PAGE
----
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U.S. Army Awards Iraq Security Work To British Firm

By Alec Klein
Washington Post Staff Writer
Friday, September 14, 2007

The U.S. military confirmed yesterday that it awarded the largest security contract in Iraq to a private British firm, Aegis Defence Services, in a deal worth up to $475 million over two years.

Aegis won the high-stakes derby over six other contenders, said sources who spoke on condition of anonymity because of the confidential nature of the bidding process. The deal, however, is being challenged by another British company that bid on the contract. Erinys Iraq is seeking an injunction from the U.S. Court of Appeals for the Federal Circuit to stop the Army from carrying out the contract. Erinys, which is also planning a separate appeal of the award to Aegis, had unsuccessfully sought to challenge the Army's decision in protests with the Government Accountability Office and the U.S. Court of Federal Claims.

Members of Congress, meanwhile, continue to raise questions about the use of foreign private security forces, such as Aegis, to protect U.S. commanders and soldiers. Federal lawmakers have requested that the GAO look into the use of private security contractors in Iraq. The Special Inspector General for Iraq Reconstruction also is conducting its second audit of Aegis, based on a request from a member of Congress who has expressed concerns about the firm's chief executive, Tim Spicer. He is a retired British military officer whose previous private military company, Sandline International, had been hired to quell insurgencies in countries such as Papua New Guinea and Sierra Leone.

"We are very pleased to receive this award, which we believe is a fine reflection of both our previous performance and our ongoing commitment to serve our client, the U.S. Army Corps of Engineers Gulf Region Division, to the best of our ability," Spicer said in a statement.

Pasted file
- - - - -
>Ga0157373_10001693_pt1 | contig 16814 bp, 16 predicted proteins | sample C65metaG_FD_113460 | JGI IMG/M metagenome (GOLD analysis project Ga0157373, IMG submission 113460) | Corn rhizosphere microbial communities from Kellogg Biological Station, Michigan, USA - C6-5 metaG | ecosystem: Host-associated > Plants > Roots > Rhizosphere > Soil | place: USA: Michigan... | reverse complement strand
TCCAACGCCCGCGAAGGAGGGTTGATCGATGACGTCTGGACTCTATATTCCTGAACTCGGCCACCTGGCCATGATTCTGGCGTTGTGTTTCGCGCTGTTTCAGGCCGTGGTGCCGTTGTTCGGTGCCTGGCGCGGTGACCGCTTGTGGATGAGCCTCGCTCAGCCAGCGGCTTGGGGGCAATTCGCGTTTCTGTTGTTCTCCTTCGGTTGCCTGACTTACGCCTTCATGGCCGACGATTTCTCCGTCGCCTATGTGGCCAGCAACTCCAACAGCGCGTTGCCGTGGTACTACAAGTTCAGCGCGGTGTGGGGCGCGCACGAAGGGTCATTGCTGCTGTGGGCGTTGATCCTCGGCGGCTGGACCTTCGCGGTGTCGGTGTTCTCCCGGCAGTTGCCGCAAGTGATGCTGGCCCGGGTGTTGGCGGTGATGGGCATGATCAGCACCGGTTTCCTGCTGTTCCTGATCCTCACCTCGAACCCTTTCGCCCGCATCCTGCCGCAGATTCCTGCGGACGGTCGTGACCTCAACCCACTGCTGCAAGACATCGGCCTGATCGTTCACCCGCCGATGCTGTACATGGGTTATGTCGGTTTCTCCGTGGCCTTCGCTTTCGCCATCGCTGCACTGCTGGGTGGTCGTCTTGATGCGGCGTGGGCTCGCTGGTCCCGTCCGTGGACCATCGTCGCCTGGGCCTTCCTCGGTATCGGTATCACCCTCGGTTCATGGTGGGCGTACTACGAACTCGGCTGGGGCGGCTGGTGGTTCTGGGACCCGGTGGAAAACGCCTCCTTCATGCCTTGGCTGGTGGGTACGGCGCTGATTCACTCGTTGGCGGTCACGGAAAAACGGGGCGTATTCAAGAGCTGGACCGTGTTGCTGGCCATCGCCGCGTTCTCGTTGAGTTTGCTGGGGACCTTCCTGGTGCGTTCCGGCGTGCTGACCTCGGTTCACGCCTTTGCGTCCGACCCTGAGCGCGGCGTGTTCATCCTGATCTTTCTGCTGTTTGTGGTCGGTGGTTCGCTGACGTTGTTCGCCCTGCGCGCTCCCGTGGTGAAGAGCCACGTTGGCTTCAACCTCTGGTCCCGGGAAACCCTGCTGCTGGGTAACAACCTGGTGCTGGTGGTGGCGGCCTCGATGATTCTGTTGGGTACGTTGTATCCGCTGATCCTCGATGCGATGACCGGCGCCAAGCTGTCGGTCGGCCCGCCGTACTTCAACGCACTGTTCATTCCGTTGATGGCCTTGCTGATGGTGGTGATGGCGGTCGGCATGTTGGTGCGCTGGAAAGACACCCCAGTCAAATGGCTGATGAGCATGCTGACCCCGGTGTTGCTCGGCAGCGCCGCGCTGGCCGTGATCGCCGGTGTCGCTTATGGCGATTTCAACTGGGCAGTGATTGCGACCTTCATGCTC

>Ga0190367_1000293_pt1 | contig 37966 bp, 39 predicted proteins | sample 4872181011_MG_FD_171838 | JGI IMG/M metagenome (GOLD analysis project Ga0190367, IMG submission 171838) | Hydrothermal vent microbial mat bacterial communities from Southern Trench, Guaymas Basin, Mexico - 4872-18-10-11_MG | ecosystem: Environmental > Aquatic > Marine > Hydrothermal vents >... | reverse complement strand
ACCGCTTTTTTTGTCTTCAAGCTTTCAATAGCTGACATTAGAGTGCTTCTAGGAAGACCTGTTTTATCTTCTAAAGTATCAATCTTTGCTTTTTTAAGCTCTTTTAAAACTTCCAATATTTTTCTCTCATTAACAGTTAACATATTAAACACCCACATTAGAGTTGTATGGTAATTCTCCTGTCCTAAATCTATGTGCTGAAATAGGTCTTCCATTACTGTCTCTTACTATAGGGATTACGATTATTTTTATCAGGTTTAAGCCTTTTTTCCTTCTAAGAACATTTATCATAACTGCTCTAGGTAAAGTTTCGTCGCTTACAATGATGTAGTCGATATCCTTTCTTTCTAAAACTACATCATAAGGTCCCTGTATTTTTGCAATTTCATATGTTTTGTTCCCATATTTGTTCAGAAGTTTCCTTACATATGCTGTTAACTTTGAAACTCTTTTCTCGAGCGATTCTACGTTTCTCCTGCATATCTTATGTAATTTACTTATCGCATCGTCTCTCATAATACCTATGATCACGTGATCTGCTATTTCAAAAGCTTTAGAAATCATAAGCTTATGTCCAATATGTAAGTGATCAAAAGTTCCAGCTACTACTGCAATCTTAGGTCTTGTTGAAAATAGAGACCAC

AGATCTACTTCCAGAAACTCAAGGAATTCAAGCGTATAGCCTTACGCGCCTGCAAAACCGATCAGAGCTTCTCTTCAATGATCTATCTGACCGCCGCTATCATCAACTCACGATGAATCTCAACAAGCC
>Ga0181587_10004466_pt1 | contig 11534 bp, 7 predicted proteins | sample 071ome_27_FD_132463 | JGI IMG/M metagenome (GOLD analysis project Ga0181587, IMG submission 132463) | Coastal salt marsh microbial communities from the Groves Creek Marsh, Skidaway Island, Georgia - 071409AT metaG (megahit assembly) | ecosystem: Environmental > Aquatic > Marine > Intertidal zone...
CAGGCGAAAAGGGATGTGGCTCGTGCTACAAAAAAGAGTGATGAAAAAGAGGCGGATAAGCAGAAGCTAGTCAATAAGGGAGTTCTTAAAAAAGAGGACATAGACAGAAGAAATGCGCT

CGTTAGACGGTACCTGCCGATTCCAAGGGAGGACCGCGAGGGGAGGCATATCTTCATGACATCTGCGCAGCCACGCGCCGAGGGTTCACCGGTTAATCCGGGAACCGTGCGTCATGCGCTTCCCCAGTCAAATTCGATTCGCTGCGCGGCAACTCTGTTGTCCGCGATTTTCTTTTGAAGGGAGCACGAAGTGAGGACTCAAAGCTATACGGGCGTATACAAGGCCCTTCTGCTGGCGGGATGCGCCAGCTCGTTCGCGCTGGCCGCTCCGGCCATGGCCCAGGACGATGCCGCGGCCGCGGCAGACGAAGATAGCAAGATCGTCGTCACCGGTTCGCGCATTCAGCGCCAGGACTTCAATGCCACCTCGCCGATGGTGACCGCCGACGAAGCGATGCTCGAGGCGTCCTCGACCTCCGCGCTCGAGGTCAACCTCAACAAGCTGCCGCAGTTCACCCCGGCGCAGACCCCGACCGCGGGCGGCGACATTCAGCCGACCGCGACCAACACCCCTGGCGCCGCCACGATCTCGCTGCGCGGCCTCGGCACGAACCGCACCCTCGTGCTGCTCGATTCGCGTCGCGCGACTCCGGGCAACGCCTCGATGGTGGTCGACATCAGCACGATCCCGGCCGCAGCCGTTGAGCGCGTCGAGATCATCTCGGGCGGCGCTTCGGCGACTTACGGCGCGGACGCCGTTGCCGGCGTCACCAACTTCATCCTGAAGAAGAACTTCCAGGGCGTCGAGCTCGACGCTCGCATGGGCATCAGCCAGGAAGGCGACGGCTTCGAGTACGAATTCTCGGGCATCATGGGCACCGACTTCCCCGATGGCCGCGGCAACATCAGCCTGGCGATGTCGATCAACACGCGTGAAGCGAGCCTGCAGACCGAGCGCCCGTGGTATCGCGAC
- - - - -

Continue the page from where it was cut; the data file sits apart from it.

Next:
Aegis holds the current contract, a three-year deal worth $293 million, to provide intelligence services to the Army and security for the Army Corps of Engineers on reconstruction work in Iraq.

While a military official in Baghdad confirmed Aegis as the contract winner, he did not elaborate; an announcement is expected soon.

It was unclear yesterday why Aegis prevailed over what sources said was the other top contender, another British firm, ArmorGroup International. But over the past several months, sources said Aegis worked to show the military that it had a strong track record, stressing that none of its U.S. military clients had been killed in three years while traveling more than 3 million miles in Iraq. Sources also said Aegis underscored to the military that it made little sense to change contractors by bringing in another private firm to oversee a complicated security operation with offices throughout Iraq just as U.S. forces were seeking to scale back and eventually withdraw from the country.

Aegis was not the lowest bidder, but it was close in price to ArmorGroup's proposal, sources said. ArmorGroup, which is one of the largest security firms in Iraq, with more than 1,200 employees, tried to persuade the military that it was a better choice than Aegis in part by stressing its track record for protecting clients in Iraq, sources said. ArmorGroup spokesman Patrick Toyne-Sewell declined to comment.

ArmorGroup also tried to highlight some of the controversies involving Spicer and Aegis, sources said. After winning the first U.S. Army contract, Aegis quickly ran into problems. A special inspector audit found that the company failed to perform adequate background checks on some Iraqi employees. The company said it had just won the contract and immediately addressed the issue.

Erinys, which has about 1,000 employees in Iraq and provides security for some military personnel there under a separate contract, has maintained that the Army did not thoroughly review its proposal and failed to follow procurement rules. An attorney for Erinys declined to comment.

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